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Re: add file and .cvsignore

From: Ryan Schmidt <subversion-2007a_at_ryandesign.com>
Date: 2007-04-01 23:36:15 CEST

On Apr 1, 2007, at 16:14, Philippe Legay wrote:

> I have received a big projet (2000 files + 8000 gif files).
> My idea is :
> 1) tar zxvf bigproject.tgz
> 2) Then check-in check out the files that I will modify for bug
> correction.
> So is it or not possible (I read some time yes, some time no and I did
> succeed to do it) to create .cvsignore for the files of
> bigproject.tgz (except for the modified files) that allows me to do
> svn import or svn add without include files from the bigproject.
> If yes how must I do that (specific version of the server or the
> client ?) Must the name of .cvsignore file be .cvsignore or can it
> be "myexclusionfilelist" ?
> Who is responsable to manage the cvsignore file ? The client or the
> server ?
> Thanks for any clear pointer about this problem (that seems to be a
> classical one).

"cvsignore" is a feature of CVS. This is Subversion. It has similar
but different ways of handling the situation.

You have two places where you can tell Subversion that you would like
it to ignore things. One place is the global-ignores directive in
your client's config file (in ~/.subversion/config). This applies to
all working copies you might use on this client.

The other place is the svn:ignore property of every directory in the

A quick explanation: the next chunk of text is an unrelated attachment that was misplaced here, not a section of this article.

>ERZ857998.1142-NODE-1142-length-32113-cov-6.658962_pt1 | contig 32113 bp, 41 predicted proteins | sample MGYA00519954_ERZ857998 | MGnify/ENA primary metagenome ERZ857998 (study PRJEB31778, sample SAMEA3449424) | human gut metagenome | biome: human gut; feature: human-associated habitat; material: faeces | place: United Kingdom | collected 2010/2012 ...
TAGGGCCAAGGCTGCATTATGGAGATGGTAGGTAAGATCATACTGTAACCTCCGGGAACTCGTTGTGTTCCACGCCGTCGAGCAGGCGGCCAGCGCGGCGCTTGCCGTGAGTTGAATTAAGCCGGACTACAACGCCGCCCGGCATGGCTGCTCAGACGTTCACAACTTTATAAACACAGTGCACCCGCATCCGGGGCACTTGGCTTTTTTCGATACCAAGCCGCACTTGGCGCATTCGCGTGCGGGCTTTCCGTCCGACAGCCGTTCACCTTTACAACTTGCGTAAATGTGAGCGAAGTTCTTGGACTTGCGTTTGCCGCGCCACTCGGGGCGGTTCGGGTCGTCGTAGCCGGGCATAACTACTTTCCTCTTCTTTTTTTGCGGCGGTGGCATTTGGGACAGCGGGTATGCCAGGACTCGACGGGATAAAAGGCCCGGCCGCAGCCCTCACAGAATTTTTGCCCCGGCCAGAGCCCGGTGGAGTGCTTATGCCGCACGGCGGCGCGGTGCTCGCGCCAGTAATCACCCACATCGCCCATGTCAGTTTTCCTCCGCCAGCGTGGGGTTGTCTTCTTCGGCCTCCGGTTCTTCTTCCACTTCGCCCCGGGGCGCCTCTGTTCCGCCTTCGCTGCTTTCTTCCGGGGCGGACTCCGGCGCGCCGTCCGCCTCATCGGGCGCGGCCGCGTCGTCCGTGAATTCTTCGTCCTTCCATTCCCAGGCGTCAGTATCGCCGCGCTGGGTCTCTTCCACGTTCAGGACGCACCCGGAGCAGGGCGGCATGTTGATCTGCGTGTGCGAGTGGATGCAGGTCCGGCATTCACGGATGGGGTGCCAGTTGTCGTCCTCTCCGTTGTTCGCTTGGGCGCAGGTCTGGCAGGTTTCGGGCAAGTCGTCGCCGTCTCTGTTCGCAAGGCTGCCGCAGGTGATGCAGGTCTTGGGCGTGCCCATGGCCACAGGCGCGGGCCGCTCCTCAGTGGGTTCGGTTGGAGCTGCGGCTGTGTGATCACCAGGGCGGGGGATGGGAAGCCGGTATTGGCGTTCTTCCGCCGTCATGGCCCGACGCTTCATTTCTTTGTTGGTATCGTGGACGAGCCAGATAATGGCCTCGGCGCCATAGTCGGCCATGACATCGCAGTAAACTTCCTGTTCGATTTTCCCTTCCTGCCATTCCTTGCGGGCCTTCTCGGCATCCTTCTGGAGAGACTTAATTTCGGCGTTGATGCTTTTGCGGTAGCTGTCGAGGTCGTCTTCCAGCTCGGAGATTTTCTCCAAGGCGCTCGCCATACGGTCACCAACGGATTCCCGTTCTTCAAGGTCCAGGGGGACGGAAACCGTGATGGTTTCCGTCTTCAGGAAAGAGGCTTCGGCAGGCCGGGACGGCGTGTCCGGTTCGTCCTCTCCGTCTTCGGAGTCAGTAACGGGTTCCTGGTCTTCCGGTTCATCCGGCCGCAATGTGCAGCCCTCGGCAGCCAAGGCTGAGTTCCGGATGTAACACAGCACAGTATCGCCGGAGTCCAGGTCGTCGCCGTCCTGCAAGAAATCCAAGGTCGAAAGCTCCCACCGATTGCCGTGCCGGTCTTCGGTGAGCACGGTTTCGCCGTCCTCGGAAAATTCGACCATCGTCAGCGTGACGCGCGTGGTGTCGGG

repository. You can set svn:ignore of any particular directory, and
then commit that property change. Then all clients that use a working
copy containing that directory will obey those ignore settings for
that directory.

See the book:


I didn't exactly understand your example with gzipping a tar file,
but if it is your intention to check that gzipped tar file into the
repository, I probably recommend you do not do that. Just check in
the individual files, uncompressed. It is difficult for Subversion to
construct reasonable deltas for compressed data, which means that if
you ever change what's in the compressed data, Subversion may have to
store the entire file in the repository again, rather than being able
to store just a small delta, as it would be able to do if the data
were uncompressed. You may save some space initially by checking in
compressed items, but the more you modify them over time, the more
those space savings will disappear, and then start taking even more
space than it would had you just gone with uncompressed data from the

Of course with GIF files they're already internally compressed, so
they're already difficult for Subversion to diff efficiently.

If I've misunderstood the scenario, then by all means please elaborate.

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Received on Sun Apr 1 23:36:47 2007

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